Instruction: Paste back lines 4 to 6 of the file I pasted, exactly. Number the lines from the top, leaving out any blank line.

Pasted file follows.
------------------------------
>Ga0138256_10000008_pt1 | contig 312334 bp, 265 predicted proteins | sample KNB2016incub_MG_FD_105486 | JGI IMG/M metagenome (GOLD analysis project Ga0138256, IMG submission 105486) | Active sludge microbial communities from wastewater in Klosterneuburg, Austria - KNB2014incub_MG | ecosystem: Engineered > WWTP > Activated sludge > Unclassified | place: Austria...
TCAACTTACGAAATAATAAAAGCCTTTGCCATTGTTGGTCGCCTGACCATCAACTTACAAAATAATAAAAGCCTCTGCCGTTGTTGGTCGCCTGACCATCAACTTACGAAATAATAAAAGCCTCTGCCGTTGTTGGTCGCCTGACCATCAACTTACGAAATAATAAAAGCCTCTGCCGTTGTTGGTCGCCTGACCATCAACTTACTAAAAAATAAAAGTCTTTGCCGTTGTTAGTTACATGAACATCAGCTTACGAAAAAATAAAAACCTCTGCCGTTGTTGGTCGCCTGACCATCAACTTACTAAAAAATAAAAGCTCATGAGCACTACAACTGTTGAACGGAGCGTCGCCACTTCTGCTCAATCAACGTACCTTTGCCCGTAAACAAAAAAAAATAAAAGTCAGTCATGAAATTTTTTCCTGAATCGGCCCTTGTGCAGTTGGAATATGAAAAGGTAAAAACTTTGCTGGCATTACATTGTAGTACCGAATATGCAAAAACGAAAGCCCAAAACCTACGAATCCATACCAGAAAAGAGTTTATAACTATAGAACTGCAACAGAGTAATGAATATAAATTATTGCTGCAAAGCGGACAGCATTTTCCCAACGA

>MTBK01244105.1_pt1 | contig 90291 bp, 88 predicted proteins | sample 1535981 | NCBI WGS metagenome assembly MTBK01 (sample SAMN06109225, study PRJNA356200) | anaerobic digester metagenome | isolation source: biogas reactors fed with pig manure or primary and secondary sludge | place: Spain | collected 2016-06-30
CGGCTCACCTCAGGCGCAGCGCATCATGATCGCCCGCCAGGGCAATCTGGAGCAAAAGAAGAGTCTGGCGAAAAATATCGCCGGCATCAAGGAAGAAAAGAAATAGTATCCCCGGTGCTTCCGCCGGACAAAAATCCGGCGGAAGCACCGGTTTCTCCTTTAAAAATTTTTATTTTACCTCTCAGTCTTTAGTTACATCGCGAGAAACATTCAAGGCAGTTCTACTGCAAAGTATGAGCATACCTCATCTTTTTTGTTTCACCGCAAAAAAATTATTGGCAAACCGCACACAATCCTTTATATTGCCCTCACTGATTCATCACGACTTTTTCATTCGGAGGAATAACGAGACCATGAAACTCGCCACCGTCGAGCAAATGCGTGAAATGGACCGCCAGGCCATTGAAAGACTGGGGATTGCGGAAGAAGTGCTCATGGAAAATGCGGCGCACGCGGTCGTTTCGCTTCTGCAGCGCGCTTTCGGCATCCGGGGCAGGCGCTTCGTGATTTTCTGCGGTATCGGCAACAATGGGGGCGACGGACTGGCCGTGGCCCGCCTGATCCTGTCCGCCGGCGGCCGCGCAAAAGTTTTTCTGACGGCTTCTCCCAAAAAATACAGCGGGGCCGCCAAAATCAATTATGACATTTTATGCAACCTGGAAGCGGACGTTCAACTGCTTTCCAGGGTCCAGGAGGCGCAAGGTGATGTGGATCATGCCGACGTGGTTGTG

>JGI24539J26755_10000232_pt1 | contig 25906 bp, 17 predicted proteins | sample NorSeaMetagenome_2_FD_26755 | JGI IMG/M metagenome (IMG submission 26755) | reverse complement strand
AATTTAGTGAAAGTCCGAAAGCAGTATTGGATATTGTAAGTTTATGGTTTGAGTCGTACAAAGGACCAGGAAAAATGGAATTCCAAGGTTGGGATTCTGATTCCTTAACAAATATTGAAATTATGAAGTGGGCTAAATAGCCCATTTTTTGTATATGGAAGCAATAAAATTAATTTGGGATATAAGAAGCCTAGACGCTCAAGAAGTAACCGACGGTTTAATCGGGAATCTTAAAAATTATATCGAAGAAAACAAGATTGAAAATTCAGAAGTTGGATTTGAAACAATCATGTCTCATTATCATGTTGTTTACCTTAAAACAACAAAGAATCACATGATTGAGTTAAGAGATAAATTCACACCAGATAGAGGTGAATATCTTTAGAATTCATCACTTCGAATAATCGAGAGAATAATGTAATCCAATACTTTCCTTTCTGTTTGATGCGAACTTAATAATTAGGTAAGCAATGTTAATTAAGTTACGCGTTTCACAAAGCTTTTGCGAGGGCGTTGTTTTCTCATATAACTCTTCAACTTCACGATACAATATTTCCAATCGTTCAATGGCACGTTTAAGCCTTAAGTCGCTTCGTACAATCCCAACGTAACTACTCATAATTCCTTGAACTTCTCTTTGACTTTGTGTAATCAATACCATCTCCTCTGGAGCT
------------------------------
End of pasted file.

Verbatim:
CGGCTCACCTCAGGCGCAGCGCATCATGATCGCCCGCCAGGGCAATCTGGAGCAAAAGAAGAGTCTGGCGAAAAATATCGCCGGCATCAAGGAAGAAAAGAAATAGTATCCCCGGTGCTTCCGCCGGACAAAAATCCGGCGGAAGCACCGGTTTCTCCTTTAAAAATTTTTATTTTACCTCTCAGTCTTTAGTTACATCGCGAGAAACATTCAAGGCAGTTCTACTGCAAAGTATGAGCATACCTCATCTTTTTTGTTTCACCGCAAAAAAATTATTGGCAAACCGCACACAATCCTTTATATTGCCCTCACTGATTCATCACGACTTTTTCATTCGGAGGAATAACGAGACCATGAAACTCGCCACCGTCGAGCAAATGCGTGAAATGGACCGCCAGGCCATTGAAAGACTGGGGATTGCGGAAGAAGTGCTCATGGAAAATGCGGCGCACGCGGTCGTTTCGCTTCTGCAGCGCGCTTTCGGCATCCGGGGCAGGCGCTTCGTGATTTTCTGCGGTATCGGCAACAATGGGGGCGACGGACTGGCCGTGGCCCGCCTGATCCTGTCCGCCGGCGGCCGCGCAAAAGTTTTTCTGACGGCTTCTCCCAAAAAATACAGCGGGGCCGCCAAAATCAATTATGACATTTTATGCAACCTGGAAGCGGACGTTCAACTGCTTTCCAGGGTCCAGGAGGCGCAAGGTGATGTGGATCATGCCGACGTGGTTGTG

>JGI24539J26755_10000232_pt1 | contig 25906 bp, 17 predicted proteins | sample NorSeaMetagenome_2_FD_26755 | JGI IMG/M metagenome (IMG submission 26755) | reverse complement strand
AATTTAGTGAAAGTCCGAAAGCAGTATTGGATATTGTAAGTTTATGGTTTGAGTCGTACAAAGGACCAGGAAAAATGGAATTCCAAGGTTGGGATTCTGATTCCTTAACAAATATTGAAATTATGAAGTGGGCTAAATAGCCCATTTTTTGTATATGGAAGCAATAAAATTAATTTGGGATATAAGAAGCCTAGACGCTCAAGAAGTAACCGACGGTTTAATCGGGAATCTTAAAAATTATATCGAAGAAAACAAGATTGAAAATTCAGAAGTTGGATTTGAAACAATCATGTCTCATTATCATGTTGTTTACCTTAAAACAACAAAGAATCACATGATTGAGTTAAGAGATAAATTCACACCAGATAGAGGTGAATATCTTTAGAATTCATCACTTCGAATAATCGAGAGAATAATGTAATCCAATACTTTCCTTTCTGTTTGATGCGAACTTAATAATTAGGTAAGCAATGTTAATTAAGTTACGCGTTTCACAAAGCTTTTGCGAGGGCGTTGTTTTCTCATATAACTCTTCAACTTCACGATACAATATTTCCAATCGTTCAATGGCACGTTTAAGCCTTAAGTCGCTTCGTACAATCCCAACGTAACTACTCATAATTCCTTGAACTTCTCTTTGACTTTGTGTAATCAATACCATCTCCTCTGGAGCT